14 Science students awarded 2019 Plater Medallion
The William M. Plater Civic Engagement Medallion recognizes graduating students that have demonstrated exceptional dedication to their community while attending IUPUI. Activities typically include volunteerism, political engagement, service learning, and community/social issue advocacy. Often these students demonstrate a personal and intellectual growth along with a positive community impact.
School of Science recipients for the 2019 Plater Civic Engagement Medallion: please join us in congratulating the recipients for their devotion to civic engagement.
School of Science announces Top 100 Students for 2019
This year 45 School of Science students are on the Top 100 list, up four students from last year. Students will be recognized at the Top 100 Students Recognition Dinner on April 12, 2019. The Top 10 students will be named during the dinner along with one student recognized as “IUPUI’s most outstanding student.”
Lab Culture: Jason Meyer's focus on research, lab unity
Jason S. Meyer, associate professor of biology, has dedicated his life's work to the regeneration and understanding of the human retinal system -- lately, retinal ganglion cells -- through the growth and implementation of human induced pluripotent stem cells.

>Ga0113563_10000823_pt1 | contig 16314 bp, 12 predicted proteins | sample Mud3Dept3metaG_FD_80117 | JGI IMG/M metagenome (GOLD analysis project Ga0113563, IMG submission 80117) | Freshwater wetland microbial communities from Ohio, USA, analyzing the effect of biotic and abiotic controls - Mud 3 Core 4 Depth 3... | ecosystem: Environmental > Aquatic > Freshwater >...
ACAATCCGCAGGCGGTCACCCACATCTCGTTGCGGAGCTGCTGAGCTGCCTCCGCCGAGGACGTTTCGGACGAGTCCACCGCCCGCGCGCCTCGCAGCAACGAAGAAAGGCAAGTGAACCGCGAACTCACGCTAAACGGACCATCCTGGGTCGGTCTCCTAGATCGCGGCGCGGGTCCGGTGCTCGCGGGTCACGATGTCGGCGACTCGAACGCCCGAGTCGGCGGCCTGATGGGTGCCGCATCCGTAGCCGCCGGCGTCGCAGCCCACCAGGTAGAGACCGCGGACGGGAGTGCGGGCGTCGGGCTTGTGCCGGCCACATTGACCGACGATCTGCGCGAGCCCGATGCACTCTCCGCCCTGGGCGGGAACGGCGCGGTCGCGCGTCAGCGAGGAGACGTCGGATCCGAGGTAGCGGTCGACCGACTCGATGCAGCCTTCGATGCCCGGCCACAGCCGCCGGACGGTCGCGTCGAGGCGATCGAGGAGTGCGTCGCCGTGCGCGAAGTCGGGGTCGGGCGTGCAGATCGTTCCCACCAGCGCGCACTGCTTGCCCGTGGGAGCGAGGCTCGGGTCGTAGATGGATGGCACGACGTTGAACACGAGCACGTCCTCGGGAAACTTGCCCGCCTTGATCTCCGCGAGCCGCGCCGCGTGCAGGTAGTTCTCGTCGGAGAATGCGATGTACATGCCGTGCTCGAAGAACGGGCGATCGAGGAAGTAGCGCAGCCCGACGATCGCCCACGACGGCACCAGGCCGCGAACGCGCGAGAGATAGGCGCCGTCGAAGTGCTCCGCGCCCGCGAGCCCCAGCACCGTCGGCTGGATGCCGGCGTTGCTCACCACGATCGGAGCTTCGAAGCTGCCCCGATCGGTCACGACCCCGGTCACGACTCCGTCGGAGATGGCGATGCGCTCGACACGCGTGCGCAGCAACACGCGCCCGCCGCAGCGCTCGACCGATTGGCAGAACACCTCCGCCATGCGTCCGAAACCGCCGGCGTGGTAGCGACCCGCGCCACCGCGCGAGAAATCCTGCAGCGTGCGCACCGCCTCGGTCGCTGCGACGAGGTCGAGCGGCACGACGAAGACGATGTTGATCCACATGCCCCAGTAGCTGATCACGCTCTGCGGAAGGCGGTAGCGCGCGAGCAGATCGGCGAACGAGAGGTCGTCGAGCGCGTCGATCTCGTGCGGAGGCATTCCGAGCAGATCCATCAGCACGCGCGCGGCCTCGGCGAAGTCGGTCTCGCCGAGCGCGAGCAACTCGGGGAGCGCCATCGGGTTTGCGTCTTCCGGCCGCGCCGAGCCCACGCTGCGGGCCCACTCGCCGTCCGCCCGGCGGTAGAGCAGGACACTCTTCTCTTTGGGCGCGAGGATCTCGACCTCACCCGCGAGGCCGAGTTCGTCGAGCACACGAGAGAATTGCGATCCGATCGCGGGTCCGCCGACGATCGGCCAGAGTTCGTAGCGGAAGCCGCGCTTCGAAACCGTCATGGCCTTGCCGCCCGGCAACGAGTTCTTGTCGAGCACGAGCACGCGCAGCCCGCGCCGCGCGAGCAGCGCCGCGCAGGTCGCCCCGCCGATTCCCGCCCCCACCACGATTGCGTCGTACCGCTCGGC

N. Douglas Lees awarded IUPUI Chancellor’s Medallion for his impact in 45 years of service
Dr. N. Douglas Lees was awarded the IUPUI Chancellor's Medallion by Chancellor Nasser H. Paydar at his retirement reception on January 18, 2019. During his career at IUPUI's School of Science, Dr. Lees has made in indelible impact on the development of campus through his exemplary teaching and his significant contributions to the development of new academic courses and degree programs, faculty governance, department leadership, institutional planning and management, and research and graduate support.
IUPUI researchers re-create retinal microenvironment in a dish with human stem cells
IUPUI biologists, growing human pluripotent stem cell-derived retinal ganglion cells in the lab, have developed a way to create more-mature models that better mimic the environment in the human retina. By introducing hPSC-RGCs to astrocytes, researchers can create cells that are more analogous to human RGCs and can be further used to study diseases such as glaucoma. These results are published online in Stem Cell Reports.